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Top-ranked McIlroy maintains one-shot PGA Championship lead, Woods misses the cut

Ireland's Rory McIlroy eagled the final hole Friday and emerged with a one-shot lead after two rounds of the PGA Championship at Valhalla (Photo from PGA.com)

Ireland’s Rory McIlroy eagled the final hole Friday and emerged with a one-shot lead after two rounds of the PGA Championship at Valhalla (Photo from PGA.com)


On a soggy day at Valhalla, Rory McIlroy put himself in a familiar position: leading the PGA Championship.

For Tiger Woods, this is also becoming the norm. Another major disappointment.


McIlroy, the overwhelming favorite from Northern Ireland, started on the back nine after a 50-minute rain delay Friday at Valhalla, made a couple of early birdies, then claimed the outright lead for the first time when he rolled in a 30-foot eagle putt at the 18th hole.


McIlroy picked up two more birdies in his final three holes for a 4-under 67, sending him to the clubhouse with a two-stroke lead on Ryan Palmer on a rainy day in Louisville.

At the end of play, Jason Day (65) and Jim Furyk (68) were eight under par, one stroke back of McIlroy. Ricky Fowler (66) joined Palmer at two strokes back while Phil Mickelson eagled the 18th hold to move into position to challenge on the weekend with a 67 which left him at minus six heading into the final 36 holes.

Some of the other top contenders — including Lee Westwood and Kevin Chappell, who were tied with Palmer for the lead after the first round — dropped back. Westwood had a one-over 72 to finish among a large group at five under par while Chappell fired a 74 and is three under par.

Woods also went off late, in 109th place and more concerned about making the cut than getting into contention after opening with a 74.

As he approached the turn, things only got worse.

Woods lipped out a 3-foot birdie attempt at the third, missing a chance to gain some momentum. He followed with a bogey at No. 4, after driving into a fairway bunker, and took a double bogey at the sixth when he drove far left of the fairway and three-putted from 18 feet. Still reeling from that debacle, he yanked his tee shot at the par-5 seventh into a muddy bog, could only pitch up to the fairway, pulled the next shot behind the green, failed to reach the short grass with his chip, and made another bogey.

At that point, he was 4-over for the day, seven-over for the tournament and seemed to have little chance of making the cut. It would be only the fourth time he has failed to make the weekend at a major in his professional career.

Woods had his second straight 74 and headed home after two rounds at six over par.

Kentuckians J.B. Holmes and Kenny Perry both made the cut. Holmes had a 72 Friday and was two under par while Perry, the 54-year-old from Franklin, one under after a 69. Perry has this this is likely his final appearance in the PGA Championship.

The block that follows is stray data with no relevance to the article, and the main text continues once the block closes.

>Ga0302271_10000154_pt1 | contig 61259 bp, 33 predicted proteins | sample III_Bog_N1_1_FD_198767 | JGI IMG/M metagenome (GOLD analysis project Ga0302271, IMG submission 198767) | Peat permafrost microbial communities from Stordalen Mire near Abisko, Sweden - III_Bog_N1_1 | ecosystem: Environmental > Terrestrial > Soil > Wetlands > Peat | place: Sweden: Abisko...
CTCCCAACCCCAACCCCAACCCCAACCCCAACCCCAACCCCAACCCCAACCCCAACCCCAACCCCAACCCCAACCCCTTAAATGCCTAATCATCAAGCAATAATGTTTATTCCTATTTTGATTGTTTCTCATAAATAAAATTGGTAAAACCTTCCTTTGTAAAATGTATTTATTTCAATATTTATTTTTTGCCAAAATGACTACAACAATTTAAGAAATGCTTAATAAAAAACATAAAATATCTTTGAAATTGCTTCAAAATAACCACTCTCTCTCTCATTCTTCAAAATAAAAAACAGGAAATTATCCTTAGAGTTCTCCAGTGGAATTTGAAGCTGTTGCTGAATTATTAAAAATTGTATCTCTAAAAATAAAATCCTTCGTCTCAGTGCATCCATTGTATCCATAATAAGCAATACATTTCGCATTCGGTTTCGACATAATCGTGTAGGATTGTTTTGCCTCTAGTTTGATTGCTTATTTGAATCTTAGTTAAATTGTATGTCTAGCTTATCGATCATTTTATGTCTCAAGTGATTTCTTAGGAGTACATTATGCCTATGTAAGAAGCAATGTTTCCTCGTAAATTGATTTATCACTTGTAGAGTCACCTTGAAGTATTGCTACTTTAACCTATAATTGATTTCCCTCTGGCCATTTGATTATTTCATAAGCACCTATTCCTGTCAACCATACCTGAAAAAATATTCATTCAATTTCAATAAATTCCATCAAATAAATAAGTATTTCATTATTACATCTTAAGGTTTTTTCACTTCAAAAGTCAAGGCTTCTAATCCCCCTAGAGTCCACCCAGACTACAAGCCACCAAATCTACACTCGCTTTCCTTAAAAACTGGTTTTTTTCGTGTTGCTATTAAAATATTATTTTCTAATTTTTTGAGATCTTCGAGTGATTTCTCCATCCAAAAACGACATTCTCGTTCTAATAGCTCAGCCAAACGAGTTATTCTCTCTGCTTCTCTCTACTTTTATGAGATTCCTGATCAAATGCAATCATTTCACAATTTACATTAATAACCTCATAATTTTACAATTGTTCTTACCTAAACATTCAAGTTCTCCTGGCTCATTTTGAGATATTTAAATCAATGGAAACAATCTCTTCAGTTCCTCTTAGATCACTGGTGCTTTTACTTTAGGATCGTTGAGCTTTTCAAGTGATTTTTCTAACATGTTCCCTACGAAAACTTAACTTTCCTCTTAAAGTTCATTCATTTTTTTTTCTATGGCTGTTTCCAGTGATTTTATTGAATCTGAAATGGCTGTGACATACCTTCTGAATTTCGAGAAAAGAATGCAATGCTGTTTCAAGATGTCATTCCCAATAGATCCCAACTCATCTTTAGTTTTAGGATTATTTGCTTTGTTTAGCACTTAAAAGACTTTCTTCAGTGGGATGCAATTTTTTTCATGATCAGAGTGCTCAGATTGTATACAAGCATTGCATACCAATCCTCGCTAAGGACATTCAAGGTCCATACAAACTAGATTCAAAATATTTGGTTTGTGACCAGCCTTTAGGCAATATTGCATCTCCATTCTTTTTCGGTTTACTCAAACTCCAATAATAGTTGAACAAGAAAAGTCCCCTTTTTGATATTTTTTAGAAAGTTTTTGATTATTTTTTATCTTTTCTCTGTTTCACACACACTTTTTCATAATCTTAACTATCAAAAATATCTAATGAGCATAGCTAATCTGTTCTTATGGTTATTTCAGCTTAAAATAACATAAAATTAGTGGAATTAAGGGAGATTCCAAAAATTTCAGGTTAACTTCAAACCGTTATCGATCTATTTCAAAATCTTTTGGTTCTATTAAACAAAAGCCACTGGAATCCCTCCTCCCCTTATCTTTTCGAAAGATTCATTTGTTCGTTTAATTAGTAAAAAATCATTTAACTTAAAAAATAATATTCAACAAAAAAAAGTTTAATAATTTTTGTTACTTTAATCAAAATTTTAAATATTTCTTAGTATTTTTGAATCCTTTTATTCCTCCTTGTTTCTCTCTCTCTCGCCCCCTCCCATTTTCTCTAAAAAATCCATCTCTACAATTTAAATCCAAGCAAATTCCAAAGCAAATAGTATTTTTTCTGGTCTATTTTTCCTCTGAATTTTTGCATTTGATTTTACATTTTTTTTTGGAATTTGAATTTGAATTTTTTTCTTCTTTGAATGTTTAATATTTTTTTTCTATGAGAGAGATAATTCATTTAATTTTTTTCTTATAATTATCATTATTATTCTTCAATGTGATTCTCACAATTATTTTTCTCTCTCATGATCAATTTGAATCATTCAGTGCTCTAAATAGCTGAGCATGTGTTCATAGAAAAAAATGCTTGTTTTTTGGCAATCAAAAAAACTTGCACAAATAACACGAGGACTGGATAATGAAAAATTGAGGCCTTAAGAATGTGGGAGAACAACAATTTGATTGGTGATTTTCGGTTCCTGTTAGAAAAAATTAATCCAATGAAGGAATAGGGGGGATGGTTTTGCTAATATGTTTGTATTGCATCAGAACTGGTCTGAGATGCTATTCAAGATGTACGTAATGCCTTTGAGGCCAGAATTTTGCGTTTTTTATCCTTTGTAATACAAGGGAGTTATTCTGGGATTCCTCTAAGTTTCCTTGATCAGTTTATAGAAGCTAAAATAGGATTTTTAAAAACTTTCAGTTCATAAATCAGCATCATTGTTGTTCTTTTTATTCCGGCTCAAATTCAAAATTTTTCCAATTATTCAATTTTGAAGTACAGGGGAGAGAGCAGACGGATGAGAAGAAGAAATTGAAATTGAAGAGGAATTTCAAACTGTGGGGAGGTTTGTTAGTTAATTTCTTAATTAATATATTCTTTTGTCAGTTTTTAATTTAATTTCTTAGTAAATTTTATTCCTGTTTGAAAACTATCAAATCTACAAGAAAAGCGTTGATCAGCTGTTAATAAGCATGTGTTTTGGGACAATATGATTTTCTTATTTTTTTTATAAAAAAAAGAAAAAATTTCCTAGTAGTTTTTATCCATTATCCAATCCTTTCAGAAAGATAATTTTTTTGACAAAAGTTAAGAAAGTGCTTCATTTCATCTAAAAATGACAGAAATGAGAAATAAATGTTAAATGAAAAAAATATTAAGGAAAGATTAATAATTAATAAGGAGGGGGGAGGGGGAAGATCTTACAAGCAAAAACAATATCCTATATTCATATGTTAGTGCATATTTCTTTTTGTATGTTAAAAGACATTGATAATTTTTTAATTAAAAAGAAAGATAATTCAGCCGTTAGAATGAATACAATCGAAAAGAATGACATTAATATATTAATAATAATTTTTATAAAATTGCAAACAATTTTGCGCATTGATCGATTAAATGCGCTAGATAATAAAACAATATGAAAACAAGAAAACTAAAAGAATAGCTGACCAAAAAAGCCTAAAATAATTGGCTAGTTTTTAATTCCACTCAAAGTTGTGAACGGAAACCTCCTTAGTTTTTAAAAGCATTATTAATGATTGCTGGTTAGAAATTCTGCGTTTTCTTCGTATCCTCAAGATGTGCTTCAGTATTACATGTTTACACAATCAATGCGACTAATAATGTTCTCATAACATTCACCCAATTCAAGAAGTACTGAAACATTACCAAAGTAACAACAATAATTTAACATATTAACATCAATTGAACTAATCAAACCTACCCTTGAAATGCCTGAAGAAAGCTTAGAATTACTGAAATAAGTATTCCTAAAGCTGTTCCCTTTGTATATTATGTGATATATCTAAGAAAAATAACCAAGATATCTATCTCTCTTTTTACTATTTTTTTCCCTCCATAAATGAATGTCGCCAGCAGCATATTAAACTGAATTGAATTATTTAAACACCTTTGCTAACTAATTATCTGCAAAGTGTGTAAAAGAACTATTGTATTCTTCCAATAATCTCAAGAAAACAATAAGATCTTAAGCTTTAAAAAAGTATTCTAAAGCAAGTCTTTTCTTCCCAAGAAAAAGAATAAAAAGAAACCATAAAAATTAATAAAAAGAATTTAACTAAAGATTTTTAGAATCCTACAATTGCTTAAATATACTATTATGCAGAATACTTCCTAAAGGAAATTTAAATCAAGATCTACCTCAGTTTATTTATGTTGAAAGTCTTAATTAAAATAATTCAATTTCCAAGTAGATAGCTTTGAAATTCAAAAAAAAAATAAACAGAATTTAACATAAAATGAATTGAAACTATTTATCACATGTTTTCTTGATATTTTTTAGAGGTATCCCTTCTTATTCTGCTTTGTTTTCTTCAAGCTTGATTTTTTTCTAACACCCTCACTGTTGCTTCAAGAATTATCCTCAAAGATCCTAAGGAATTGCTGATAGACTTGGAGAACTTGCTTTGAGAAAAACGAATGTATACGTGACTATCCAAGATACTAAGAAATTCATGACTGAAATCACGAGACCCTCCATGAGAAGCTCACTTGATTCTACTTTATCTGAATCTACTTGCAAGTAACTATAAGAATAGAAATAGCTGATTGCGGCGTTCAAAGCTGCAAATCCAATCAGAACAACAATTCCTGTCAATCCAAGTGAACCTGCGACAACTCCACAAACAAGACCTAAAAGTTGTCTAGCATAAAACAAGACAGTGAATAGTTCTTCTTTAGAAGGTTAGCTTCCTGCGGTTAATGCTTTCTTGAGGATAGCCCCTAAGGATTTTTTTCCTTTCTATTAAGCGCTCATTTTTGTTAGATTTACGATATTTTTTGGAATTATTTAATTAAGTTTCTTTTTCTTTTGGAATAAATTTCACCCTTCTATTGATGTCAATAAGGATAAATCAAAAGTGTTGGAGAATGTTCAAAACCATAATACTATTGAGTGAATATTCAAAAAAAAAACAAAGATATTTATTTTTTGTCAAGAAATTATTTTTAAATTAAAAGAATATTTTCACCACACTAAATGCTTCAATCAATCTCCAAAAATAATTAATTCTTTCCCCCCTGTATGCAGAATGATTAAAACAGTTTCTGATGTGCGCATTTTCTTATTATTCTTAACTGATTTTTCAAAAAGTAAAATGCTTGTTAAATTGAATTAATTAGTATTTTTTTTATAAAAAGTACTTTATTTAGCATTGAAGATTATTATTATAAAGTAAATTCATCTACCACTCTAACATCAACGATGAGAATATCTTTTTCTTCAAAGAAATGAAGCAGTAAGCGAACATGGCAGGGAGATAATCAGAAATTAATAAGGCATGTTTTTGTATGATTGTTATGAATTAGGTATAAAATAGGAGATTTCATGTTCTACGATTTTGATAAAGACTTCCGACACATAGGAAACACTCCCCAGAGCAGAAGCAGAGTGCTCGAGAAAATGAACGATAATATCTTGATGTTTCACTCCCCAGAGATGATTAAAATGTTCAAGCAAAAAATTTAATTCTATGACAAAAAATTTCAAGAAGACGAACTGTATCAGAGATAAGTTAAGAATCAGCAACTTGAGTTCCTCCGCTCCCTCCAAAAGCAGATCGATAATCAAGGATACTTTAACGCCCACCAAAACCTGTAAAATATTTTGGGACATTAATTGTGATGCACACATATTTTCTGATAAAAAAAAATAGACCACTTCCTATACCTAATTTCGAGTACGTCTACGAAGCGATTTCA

McIlroy, unlike Woods, is at the top of his game. He arrived at Valhalla having won his last two tournaments. He captured the British Open at Royal Liverpool with a wire-to-wire performance, and rallied for a victory at Firestone last weekend.

Midway through the final major of the year, he is once again the guy everyone is chasing.

“I’m feeling good about my game. I’m confident. I’m hitting the ball well for the most part,” McIlroy said. “I’m really in control of my game and my emotions. I need to do that over the weekend as well.”

He dropped a shot with a bogey at the 12th, but birdied two of the next three holes. He seized the outright lead for the first time with the long putt at No. 18 and nearly made another eagle at the par-5 seventh. He stuck a shot from 243 yards to 8 feet, but the putt stayed right of the cup.

McIlroy grimaced and rolled back his head. No problem.

He closed with another birdie at the ninth, finishing off his round by curling in a 16-footer that left him at 9-under 133 overall.

Palmer shot 70, staying firmly in the mix at the only major championship that eluded another guy who shared the same name — Arnold Palmer.

“I’m glad to shoot under par,” he said. “That’s all I could ask for today. We’ll go hang out at the house and see where we stand at the end of the day.”

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McIlroy is going for his fourth major title at age 25, having already won the PGA Championship at Kiawah in 2012.

Steve Stricker — a 47-year-old, part-time player who was picked as an assistant U.S. Ryder Cup captain this week — showed he’s still got plenty of game. He made four birdies on his first nine holes, giving him a share of the lead until McIlroy claimed it for himself.

His 68 left him four shots off the lead on what was shaping up to be a long day.

Also at 5 under were Graham DeLaet (68) and Henrik Stenson (71).

From PGA.com

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